With Roland Gresham’s passing Oct. 18, Tennessee lost a talented and influential jazz guitarist.
Roland Gresham (Photo submitted)
Roland, 78, not only entertained us with his formidable jazz guitar skills in The Roland Gresham Trio, he also introduced the genre to many.
Murfreesboro, indeed all Middle Tennessee, is a bastion of fine guitarists. Many of these advanced players met and learned from Roland either formally or informally. Murfreesboro bass player Avent Lane played with him for several years.
Lane and other musicians, like jazz singers Annie Selleck and Dallas Starke, worked regularly with Roland as band leader.
“Learning to read Roland’s handwritten chord charts was a baptism by fire,” Lane said. “But, without Roland pushing me, I probably would not be playing jazz today, especially on acoustic bass.”
Lane played electric bass on his first few gigs with Roland, but eventually, with
encouragement or maybe insistence, he changed to upright.
“Roland told me I had to play upright bass for traditional jazz,” Lane said. “Getting my chops up and my intonation clean was tough, but I am glad I made the change, and I have Roland to thank for that.”
Such was the influence of this talented guitarist and fine person.
Those were the days
About a week before Roland passed away, I visited him.
Roland and I spent a lot of time together in the past, though I had not hung out and played guitar with him for several years. I did not want to miss my chance to tell him how much I loved him and his guitar playing.
As I drove to his house, I remembered how from the late 1970s through the early 1990s, I visited Roland at his home several times to play with and learn from him.
Roland knew hundreds of standards, and he would suggest one. Roland would shout out the chord changes, all the while improvising fluidly over the changes. Each time he called out represented a ubiquitous set of chord changes that are the hallmark of traditional jazz.
On these special visits, I think I picked Roland’s brain more than I did my guitar.
Yes, that was 30-some years ago.
Now here on this day, just a week or so before Roland’s death, I anxiously approached the rustic, sprawling house that Roland, his wife, Essie, and his four sons built.
I was not surprised to see well-known Nashville musicians there to pay their respects to a regional legend and an influential player since the 1960s.
As I entered Roland’s room, he was reclining on a narrow bed.
Roland was a broad-shouldered, strapping man, but today he was thin and frail. The cancer had taken its bodily toll.
As I closed the door behind me and looked around the room full of relatives and church friends, Roland lit up, smiled broadly and said, “Larry Pinkerton, that can’t be you! Sit down!”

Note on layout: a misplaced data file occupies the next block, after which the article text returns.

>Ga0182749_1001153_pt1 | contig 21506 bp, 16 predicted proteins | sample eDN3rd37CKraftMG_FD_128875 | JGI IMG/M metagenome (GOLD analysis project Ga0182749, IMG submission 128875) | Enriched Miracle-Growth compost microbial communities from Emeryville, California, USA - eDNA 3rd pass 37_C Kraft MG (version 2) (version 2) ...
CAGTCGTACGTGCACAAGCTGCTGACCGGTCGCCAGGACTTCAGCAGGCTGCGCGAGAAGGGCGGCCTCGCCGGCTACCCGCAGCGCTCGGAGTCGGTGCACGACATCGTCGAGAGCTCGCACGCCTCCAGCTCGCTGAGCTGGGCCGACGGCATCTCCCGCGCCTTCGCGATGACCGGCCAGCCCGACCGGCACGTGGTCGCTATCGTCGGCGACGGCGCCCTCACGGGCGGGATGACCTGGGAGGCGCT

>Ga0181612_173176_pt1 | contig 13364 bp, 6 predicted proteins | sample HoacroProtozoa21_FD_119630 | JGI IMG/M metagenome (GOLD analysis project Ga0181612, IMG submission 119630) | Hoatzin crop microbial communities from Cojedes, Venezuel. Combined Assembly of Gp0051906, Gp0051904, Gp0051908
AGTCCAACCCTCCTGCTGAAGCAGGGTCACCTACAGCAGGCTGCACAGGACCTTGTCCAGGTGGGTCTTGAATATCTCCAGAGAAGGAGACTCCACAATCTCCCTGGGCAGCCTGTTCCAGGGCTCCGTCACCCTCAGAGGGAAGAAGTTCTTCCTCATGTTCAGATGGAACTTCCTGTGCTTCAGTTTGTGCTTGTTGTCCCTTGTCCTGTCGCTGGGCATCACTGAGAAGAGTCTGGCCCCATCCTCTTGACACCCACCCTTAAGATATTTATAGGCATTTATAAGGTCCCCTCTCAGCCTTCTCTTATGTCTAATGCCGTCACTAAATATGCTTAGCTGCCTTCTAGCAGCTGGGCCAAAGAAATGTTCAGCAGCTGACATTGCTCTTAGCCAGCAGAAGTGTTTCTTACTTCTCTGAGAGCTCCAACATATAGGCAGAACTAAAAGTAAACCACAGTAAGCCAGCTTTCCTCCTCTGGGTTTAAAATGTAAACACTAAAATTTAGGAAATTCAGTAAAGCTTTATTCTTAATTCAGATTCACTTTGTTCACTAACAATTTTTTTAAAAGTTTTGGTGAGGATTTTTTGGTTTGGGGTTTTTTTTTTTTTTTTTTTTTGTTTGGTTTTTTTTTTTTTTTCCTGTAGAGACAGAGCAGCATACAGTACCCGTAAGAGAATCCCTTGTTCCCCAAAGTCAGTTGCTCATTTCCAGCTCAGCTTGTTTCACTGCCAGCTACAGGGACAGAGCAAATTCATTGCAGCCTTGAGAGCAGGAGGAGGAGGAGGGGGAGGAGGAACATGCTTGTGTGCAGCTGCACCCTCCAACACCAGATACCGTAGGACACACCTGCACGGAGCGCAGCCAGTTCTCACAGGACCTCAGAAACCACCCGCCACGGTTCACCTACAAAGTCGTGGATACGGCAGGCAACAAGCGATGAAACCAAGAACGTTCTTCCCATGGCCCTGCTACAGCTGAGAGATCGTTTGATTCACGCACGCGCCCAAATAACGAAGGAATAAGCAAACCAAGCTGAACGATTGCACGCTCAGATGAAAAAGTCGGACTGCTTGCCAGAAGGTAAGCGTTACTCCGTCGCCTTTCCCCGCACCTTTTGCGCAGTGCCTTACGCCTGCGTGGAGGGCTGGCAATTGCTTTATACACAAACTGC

I smiled back at him and sat down next to my old friend.
Before I could open my mouth, Roland began to tell me how I had just missed hearing his son Roland Gresham Jr. play. Roland Jr., a jazz guitar star in his own right, had inherited his father’s musical ability.
Roland proudly gave his son one of his favorite and highest compliments: “He ran the keys off that guitar!”
Yes, the body was weak, maybe even beaten, but not the spirit.
His childlike excitement of hearing good jazz guitar was the same Roland I’d known for decades.
It made me happy knowing Roland could still enjoy the days, the hours, the moments of a life winding down.
His passion for guitar and jazz apparently kept an otherwise melancholy situation at bay.
Like I had done many times before, I asked him to hold up his hand. I then placed my puny hand next to his massive one. A niece from across the room exclaimed “Uncle Roland, your hands are huge!”
Indeed, his near-legendary hands were huge, belying his nimble navigation of the guitar, a guitar that literally and figuratively never looked quite big enough for Roland.
How curious that those callused working hands that might be building a house, planting a garden, or digging a septic tank by day, could dance melodically and acrobatically around a guitar by night.
Nice work if you can get it
Roland followed a familiar progressive path to jazz.
He honed his blues chops, he learned some soulful rhythm and blues chords, and he went through a Chet Atkins finger-picking phase, which he conquered with precision.
Then he heard the inimitable jazz guitarist Wes Montgomery, who wasn’t just playing the guitar, he was, as Roland put it, “Saying something.”
Roland caught the jazz fever.
I asked Roland about his approach to jazz improvisation. He said his objective was to “turn whatever song I’m playing into a blues.”
Of course, he did not mean he would change the song’s chord progression into an actual blues progression. Rather, he strived to give it the soul, the space, the melodicism, the “call and answer,” the musical conversation that you get with good blues playing.
Turning a jazz standard into a blues is indeed a task. Jazz standards often have many key changes and embellished chords. To my ear, Roland accomplished his musical goal.
After Roland became proficient with jazz, he began playing gigs in Nashville, and he also began to teach guitar.
He had learned a lot about jazz and was excited to share his knowledge with others.
In the early 1960s, Roland gave lessons to a talented young man who went on to become an innovator in rock music, none other than Jimi Hendrix.
Roland eventually moved to Murfreesboro from Nashville, where he continued to play gigs and share his vast expertise with local musicians.
And for that, we are grateful.